Manila clams are the sweetest and probably the smallest hard-shell clams you will find in the market, making them the favorite of many professional chefs. Manila clams need only about 3-5 minutes to steam open.
Manila clams are widely farmed in the Pacific Northwest, mostly in Washington State and British Columbia. Unlike some kinds of fish farming, clam farming poses little threat to the environment because these tasty bivalves are hatched in pens and then live their lives in the wild.
From a cooking standpoint, most Manila clams are steamed. You can certainly eat them on the half shell, but few people do for no real reason: They taste every bit as sweet as the Eastern quahogs we eat on the half shell, although Manila clams will be less salty.
Manilas are classically used in pasta and soups. If you want to mix them with other seafood, they go well with crab.
Any clams that do not open their shells while cooking are suspect and should be tossed.
This recipe is Cantonese and is wonderful served with steamed jasmine rice on Chinese New Year.
The province of Canton, now officially known as Guangdong, is renowned for its super-fresh, subtly prepared food.
"It's the finest cuisine in China," says New Jersey-based Eileen Yin-Fei Lo, a Chinese cooking authority and author who has been dubbed the Cantonese Julia Child.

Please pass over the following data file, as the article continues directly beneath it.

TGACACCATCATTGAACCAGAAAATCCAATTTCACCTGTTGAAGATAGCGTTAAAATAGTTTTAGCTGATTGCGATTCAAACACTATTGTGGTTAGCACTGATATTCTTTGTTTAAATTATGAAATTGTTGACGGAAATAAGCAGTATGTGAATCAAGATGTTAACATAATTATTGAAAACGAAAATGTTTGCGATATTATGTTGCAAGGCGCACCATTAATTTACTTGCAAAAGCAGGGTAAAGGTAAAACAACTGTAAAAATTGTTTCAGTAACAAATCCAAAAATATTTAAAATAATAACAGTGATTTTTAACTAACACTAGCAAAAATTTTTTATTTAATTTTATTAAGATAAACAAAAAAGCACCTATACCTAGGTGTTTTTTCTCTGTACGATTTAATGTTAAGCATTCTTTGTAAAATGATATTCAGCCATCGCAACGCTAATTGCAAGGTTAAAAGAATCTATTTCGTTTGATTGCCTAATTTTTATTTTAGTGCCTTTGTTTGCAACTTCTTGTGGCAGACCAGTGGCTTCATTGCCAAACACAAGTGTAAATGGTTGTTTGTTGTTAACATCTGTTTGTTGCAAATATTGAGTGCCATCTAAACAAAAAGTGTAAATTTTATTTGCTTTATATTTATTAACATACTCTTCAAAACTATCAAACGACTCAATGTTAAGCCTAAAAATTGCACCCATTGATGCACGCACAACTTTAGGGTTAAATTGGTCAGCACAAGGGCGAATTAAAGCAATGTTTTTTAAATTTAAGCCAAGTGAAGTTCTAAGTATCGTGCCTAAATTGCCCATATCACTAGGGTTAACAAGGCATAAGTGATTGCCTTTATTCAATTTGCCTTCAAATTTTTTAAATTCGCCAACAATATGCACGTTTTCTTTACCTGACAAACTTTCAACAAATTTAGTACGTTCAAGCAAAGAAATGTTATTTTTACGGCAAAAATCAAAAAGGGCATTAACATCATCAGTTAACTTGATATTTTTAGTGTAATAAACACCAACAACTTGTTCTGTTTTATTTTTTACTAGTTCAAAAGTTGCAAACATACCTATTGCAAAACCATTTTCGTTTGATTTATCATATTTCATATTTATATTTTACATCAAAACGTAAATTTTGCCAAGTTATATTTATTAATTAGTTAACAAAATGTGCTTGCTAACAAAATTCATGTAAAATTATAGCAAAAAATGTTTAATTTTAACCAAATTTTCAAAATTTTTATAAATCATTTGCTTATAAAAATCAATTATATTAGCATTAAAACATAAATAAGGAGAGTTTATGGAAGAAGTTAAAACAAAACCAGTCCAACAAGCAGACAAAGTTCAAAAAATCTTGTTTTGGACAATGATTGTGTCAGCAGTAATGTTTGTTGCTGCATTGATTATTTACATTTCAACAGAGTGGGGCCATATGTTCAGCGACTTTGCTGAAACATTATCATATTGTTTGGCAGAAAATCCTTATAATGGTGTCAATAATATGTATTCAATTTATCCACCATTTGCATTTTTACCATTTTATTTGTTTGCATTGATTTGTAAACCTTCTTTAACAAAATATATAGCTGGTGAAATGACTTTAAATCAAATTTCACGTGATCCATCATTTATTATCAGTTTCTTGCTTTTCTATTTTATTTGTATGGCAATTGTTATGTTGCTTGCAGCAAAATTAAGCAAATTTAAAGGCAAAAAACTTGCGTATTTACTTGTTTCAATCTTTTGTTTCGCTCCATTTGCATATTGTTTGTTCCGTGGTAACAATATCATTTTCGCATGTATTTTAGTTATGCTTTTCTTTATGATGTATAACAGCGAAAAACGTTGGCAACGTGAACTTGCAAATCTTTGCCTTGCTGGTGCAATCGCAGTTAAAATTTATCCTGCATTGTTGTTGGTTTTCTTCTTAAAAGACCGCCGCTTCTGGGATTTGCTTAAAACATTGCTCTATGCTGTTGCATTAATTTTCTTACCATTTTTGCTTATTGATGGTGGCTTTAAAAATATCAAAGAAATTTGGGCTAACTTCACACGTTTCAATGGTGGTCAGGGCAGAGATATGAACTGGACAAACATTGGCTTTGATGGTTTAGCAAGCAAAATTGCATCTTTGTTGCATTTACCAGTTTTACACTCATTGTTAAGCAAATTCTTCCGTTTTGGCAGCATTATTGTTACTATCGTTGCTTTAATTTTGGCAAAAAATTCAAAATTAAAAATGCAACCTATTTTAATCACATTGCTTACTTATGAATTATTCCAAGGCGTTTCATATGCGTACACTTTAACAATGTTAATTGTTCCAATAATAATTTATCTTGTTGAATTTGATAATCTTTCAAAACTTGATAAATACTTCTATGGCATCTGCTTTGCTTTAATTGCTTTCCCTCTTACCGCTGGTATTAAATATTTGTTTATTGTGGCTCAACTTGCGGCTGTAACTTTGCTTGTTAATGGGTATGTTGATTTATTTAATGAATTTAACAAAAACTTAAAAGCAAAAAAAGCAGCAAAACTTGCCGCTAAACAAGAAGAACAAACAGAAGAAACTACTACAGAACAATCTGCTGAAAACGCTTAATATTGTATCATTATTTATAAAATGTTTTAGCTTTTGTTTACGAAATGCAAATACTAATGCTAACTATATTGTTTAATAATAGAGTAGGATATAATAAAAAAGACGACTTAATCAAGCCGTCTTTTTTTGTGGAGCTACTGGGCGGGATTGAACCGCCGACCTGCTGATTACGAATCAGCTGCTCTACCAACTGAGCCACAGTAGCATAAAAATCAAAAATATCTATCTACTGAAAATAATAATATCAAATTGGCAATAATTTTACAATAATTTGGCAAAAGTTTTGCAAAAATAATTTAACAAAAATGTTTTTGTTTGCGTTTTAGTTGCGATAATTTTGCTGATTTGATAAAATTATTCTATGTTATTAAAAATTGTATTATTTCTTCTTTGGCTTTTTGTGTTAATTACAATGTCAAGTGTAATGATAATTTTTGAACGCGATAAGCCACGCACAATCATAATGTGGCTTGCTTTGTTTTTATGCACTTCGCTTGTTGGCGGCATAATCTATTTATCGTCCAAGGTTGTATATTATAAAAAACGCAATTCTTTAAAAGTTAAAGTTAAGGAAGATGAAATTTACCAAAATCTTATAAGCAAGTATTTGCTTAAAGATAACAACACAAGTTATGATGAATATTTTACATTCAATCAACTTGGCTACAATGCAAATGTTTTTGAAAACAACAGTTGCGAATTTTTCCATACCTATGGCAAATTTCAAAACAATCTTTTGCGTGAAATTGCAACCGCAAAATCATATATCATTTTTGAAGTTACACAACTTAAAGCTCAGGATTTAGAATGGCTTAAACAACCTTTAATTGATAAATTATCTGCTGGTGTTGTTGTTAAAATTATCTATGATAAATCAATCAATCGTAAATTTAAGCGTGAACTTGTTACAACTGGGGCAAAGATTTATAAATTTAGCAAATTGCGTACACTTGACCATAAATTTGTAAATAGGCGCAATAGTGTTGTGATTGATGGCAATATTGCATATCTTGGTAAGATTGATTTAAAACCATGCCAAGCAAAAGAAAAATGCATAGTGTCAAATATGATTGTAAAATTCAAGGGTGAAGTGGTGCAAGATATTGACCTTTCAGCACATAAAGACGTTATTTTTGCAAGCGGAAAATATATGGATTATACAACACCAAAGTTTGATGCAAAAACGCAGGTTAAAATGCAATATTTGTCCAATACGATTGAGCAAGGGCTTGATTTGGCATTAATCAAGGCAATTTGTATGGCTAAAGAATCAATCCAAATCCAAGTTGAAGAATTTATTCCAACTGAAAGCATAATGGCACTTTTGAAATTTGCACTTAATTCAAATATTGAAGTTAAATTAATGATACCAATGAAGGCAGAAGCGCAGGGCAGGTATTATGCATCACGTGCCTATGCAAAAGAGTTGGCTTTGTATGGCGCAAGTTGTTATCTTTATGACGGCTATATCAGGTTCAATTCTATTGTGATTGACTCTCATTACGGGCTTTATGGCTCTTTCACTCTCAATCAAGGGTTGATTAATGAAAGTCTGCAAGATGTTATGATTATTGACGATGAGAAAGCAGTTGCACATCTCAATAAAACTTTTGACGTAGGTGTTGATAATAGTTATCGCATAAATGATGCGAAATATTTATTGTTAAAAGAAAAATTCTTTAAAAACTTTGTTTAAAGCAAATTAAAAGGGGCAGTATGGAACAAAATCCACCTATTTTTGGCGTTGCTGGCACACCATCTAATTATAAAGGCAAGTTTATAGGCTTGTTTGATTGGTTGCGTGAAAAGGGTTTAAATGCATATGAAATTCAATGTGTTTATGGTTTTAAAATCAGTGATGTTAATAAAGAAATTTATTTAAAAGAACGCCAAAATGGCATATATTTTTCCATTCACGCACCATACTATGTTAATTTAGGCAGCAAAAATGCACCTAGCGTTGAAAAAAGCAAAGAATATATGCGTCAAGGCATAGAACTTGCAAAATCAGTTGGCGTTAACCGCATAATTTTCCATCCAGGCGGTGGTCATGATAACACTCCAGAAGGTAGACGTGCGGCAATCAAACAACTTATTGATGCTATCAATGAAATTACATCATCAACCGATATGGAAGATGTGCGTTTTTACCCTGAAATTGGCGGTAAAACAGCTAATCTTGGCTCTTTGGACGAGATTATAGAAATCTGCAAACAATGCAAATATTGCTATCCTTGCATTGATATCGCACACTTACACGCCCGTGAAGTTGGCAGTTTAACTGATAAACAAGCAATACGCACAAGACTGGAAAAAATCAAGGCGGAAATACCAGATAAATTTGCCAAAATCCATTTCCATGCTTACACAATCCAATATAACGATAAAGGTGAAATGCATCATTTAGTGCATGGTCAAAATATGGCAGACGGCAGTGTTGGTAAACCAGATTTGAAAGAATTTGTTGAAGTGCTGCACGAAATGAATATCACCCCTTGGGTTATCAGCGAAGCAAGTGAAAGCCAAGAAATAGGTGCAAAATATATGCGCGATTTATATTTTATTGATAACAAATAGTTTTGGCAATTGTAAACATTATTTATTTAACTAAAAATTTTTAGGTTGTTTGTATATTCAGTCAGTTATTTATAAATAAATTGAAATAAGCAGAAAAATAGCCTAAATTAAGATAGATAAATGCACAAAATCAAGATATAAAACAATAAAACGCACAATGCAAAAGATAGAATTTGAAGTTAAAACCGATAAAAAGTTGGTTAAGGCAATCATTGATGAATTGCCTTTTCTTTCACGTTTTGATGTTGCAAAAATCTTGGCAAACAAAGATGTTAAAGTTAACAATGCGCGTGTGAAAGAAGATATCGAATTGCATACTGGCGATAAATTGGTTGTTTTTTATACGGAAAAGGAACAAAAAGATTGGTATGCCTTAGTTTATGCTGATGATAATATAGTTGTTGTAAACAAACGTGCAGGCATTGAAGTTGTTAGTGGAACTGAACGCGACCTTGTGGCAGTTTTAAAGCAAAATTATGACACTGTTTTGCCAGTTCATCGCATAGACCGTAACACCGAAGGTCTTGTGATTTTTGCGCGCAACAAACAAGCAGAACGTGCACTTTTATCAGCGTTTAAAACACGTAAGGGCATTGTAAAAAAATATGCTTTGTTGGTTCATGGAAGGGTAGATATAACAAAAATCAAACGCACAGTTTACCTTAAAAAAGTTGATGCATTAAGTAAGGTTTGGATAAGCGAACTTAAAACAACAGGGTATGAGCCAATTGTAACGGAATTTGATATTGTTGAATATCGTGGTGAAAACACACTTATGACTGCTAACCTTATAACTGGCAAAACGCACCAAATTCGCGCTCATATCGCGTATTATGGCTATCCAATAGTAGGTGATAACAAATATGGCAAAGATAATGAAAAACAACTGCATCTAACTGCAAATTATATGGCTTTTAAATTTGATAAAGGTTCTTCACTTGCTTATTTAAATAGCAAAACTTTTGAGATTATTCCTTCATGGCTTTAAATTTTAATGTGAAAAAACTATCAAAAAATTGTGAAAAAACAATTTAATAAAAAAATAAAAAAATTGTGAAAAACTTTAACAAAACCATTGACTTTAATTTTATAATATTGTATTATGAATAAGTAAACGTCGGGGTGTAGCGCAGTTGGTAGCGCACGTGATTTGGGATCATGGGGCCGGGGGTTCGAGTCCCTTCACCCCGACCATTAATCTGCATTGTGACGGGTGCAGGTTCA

2 pounds manila clams, soaked with a tablespoon corn meal, the rinsed twice, scrubbed and rinsed again
2 Tablespoons fermented black beans, soaked in water, drained, mashed
2 Large cloves garlic, crushed, minced
1 Tablespoon peeled, minced ginger
2 Teaspoons black soy sauce
¼ Cup Shaohsing wine
1 Cup Bar Harbor or another good clam juice
3 shallots, chopped finely
1 Teaspoons seasoned rice vinegar
2 Tablespoon oyster sauce
2 Tablespoon corn starch
1 Teaspoon sugar
1 Tablespoon crushed red pepper
2 scallion greens, cut diagonally as garnish
Soak clams in cold water to which has been added a bit of corn meal. The corn meal will cause the clams to open thereby shedding the salt water. Allow to rest un-disturbed so clams open, about ¾ hour. Under cold running water, scrub the outside of the clams with a stiff brush, then rinse twice.
Dissolve cornstarch in 1 tablespoon cold water and retain. Add oil to hot wok or large pre-heated hot cast-iron pan. Add drained clams, and toss with a spoon/chun. Add ginger, and shallots. Toss until clams open.
Add black beans, Shaohsing wine, soy sauce, oyster suace, red pepper, sugar, garlic, rice vinegar. Stir fry a minute or two. Add clam juice, and disolved constarch mixture. Stir and heat until the suace thickens. Taste and then correct seasonings, adding white pepper if needed. Garnish with scallions greens then plate.